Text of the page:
A Rare Cause Of SI Joint Dysfunction
SI joint infections are extremely rare, but published studies suggest that over 50 percent of the reported cases were not correctly diagnosed for more than 10 days after symptoms were first reported by the patients experiencing them.1
Because the symptoms of sacroiliac joint infection are much like those of sciatica or a ruptured disc, for example, they can be mistakenly attributed to and treated as those conditions first. But there are distinct characteristics that spine experts look for when patients present with symptoms including fever, low back pain, buttock pain on one or both sides, deep thigh pain with difficulty walking, or problems with stair climbing.2
In about half of the cases where infection is the cause of SI joint dysfunction, preexisting bacteria in the body can be identified as causing the bacterial spread of infection to the SI joint.2 There is quite a bit of vascular tissue in the area of the body where the SI joint resides, making it a rich environment in which bacteria can multiply. Of importance here is that SI joint infection can happen to anyone, but the majority of cases are usually seen in children and young adults. The most commonly reported bacterial organism to cause these types of infections is called Staphylococcus aureus, or more commonly referred to as a “staph infection.”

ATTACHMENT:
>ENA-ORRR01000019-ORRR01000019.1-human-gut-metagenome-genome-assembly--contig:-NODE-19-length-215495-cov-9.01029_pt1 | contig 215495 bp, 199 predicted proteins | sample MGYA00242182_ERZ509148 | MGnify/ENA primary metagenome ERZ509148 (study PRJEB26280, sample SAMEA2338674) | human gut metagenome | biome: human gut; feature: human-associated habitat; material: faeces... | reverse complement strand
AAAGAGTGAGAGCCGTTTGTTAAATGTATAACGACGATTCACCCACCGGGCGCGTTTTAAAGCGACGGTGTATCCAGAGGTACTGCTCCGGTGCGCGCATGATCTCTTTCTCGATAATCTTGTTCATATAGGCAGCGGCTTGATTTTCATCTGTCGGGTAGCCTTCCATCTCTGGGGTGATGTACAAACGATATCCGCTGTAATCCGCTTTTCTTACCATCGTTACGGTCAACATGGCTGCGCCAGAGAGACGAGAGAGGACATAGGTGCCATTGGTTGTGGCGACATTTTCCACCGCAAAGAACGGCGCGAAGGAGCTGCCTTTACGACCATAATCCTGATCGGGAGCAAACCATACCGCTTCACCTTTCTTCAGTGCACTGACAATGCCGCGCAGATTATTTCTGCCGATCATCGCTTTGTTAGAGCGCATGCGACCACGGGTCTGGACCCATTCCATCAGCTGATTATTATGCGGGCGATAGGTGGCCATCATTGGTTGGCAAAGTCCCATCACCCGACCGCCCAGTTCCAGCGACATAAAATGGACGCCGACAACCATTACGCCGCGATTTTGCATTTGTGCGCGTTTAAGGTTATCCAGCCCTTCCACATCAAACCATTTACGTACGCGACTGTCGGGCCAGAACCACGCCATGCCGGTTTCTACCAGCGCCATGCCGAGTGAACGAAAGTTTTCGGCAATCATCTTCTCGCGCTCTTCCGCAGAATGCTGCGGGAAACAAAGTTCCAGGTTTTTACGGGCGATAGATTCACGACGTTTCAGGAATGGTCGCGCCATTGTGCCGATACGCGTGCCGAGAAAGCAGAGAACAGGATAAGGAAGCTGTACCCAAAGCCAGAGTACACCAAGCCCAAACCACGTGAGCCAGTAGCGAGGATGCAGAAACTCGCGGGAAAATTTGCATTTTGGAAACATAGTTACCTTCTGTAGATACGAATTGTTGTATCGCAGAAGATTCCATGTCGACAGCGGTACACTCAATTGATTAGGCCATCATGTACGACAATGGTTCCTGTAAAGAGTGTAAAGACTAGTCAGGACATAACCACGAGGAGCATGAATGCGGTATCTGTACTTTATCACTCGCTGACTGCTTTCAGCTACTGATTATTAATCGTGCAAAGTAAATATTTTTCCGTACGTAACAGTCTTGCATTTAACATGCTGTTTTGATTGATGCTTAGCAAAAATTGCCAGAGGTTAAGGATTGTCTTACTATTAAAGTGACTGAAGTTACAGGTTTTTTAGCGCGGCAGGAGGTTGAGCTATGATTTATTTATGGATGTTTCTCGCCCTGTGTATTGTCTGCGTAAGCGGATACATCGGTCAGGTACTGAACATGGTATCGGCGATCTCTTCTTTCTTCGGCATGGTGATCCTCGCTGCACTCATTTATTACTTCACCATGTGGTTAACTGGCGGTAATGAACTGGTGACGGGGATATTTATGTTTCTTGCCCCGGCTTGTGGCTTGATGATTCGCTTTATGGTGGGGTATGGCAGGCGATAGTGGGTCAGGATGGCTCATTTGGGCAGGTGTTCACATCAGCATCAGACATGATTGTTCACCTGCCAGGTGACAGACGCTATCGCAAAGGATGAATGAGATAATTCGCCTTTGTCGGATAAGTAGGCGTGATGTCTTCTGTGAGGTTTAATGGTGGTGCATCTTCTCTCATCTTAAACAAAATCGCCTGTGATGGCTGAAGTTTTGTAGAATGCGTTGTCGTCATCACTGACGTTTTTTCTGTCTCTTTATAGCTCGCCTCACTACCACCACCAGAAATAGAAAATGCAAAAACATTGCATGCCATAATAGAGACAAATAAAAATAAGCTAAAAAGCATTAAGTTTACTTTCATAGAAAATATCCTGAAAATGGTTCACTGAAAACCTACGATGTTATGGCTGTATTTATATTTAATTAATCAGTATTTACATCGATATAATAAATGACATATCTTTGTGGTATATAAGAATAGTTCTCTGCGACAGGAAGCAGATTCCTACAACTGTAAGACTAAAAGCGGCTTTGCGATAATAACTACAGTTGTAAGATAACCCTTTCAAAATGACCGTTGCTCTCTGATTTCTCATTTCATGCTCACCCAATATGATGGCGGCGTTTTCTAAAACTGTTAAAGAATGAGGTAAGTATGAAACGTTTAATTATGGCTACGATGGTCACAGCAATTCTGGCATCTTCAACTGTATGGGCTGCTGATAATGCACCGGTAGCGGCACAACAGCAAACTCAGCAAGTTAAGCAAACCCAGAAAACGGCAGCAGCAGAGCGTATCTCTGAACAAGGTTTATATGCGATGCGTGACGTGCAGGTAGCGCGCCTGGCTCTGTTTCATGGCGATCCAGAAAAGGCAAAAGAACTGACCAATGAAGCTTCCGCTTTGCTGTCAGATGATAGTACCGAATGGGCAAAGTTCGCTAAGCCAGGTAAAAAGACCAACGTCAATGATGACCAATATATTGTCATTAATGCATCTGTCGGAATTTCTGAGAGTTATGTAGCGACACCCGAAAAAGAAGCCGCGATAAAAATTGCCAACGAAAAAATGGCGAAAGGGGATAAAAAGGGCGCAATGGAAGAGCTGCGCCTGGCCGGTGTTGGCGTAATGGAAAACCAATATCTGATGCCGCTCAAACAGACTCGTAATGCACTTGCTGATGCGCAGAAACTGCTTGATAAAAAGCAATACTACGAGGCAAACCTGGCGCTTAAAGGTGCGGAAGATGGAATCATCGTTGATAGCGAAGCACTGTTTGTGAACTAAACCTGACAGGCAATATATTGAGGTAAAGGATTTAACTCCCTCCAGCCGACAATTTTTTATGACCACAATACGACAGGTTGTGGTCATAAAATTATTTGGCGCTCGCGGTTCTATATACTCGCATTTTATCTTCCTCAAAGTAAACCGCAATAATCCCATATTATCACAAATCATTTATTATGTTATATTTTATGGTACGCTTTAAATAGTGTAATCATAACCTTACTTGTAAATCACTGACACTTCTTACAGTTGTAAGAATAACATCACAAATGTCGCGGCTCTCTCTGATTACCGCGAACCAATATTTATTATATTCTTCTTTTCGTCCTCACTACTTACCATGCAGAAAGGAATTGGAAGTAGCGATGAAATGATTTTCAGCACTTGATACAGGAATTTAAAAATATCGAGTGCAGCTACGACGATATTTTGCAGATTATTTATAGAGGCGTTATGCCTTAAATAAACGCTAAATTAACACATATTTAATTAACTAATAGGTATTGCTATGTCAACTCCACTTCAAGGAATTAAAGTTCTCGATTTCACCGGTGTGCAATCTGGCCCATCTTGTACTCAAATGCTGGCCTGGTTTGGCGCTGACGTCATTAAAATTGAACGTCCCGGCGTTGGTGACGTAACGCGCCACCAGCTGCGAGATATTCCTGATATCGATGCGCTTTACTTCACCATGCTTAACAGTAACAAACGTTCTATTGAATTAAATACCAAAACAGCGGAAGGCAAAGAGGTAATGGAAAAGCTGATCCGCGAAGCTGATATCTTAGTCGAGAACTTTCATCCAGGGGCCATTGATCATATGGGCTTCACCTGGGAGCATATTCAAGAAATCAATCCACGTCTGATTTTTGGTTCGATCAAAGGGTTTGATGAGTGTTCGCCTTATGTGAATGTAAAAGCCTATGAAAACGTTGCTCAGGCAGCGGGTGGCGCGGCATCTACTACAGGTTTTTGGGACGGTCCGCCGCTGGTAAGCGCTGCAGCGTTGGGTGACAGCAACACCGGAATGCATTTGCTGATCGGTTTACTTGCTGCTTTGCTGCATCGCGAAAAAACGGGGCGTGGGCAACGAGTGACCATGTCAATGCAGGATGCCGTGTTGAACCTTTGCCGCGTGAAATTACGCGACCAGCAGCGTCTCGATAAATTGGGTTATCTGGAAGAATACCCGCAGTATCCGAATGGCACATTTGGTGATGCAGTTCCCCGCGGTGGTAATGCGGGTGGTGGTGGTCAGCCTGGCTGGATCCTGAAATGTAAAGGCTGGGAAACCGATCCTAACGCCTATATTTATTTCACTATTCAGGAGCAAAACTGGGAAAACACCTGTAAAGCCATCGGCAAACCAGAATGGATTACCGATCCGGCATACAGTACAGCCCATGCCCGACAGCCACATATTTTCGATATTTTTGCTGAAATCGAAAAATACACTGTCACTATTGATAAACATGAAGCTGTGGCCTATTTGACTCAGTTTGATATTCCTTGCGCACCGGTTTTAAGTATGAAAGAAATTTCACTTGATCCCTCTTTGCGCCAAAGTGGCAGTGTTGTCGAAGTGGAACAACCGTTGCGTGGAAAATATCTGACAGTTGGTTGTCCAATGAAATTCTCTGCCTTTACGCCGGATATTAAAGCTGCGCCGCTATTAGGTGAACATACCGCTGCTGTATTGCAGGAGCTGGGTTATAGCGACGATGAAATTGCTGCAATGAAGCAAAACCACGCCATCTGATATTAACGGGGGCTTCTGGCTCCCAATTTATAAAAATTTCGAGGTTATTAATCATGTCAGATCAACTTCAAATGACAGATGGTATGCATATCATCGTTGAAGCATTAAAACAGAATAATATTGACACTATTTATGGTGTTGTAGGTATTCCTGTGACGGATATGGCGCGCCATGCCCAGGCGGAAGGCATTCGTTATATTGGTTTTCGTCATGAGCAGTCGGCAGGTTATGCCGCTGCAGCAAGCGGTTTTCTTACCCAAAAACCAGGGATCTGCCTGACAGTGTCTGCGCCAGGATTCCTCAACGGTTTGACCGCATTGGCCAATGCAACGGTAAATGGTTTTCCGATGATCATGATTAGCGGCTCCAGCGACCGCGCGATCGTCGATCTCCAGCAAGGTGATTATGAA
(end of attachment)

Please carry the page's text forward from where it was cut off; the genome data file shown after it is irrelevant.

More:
Diagnosing a sacroiliac infection early is of paramount concern and is usually accomplished by a complete medical history and evaluation, specific diagnostic maneuvers performed by the physician, blood tests to determine infection, and in some cases MRI of the pelvis.
Upon making the diagnosis of an SI joint infection, patients are usually admitted to the hospital to undergo a biopsy and culture of the bacteria. Once the offending bacteria is identified, physicians know which type of antibiotic therapy will work best to eliminate it. In the first day or two of diagnosis, physicians will monitor closely the body’s response to the medications given to fight the infection. If an appropriate positive response is not seen within 48-hours, drainage of the spinal fluid containing the bacteria will usually result in appropriate resolution of the infection. In most cases, especially those which are identified early on in the SI infection timeline, patients recover completely and respond well to the prescribed medications within four to eight weeks.
Though SI joint infections are rare, they require immediate and focused attention when they are diagnosed so that they do not lead to larger problems down the road. In some cases where an infection wasn’t identified early on, more lasting damage to the SI joint can occur, resulting in SI joint dysfunction. For this reason, it is important to be treated by a specialist physician experienced in diagnosing and treating SI joint infection as soon as it is suspected. To find a provider in your area, visit our Find a Doctor page.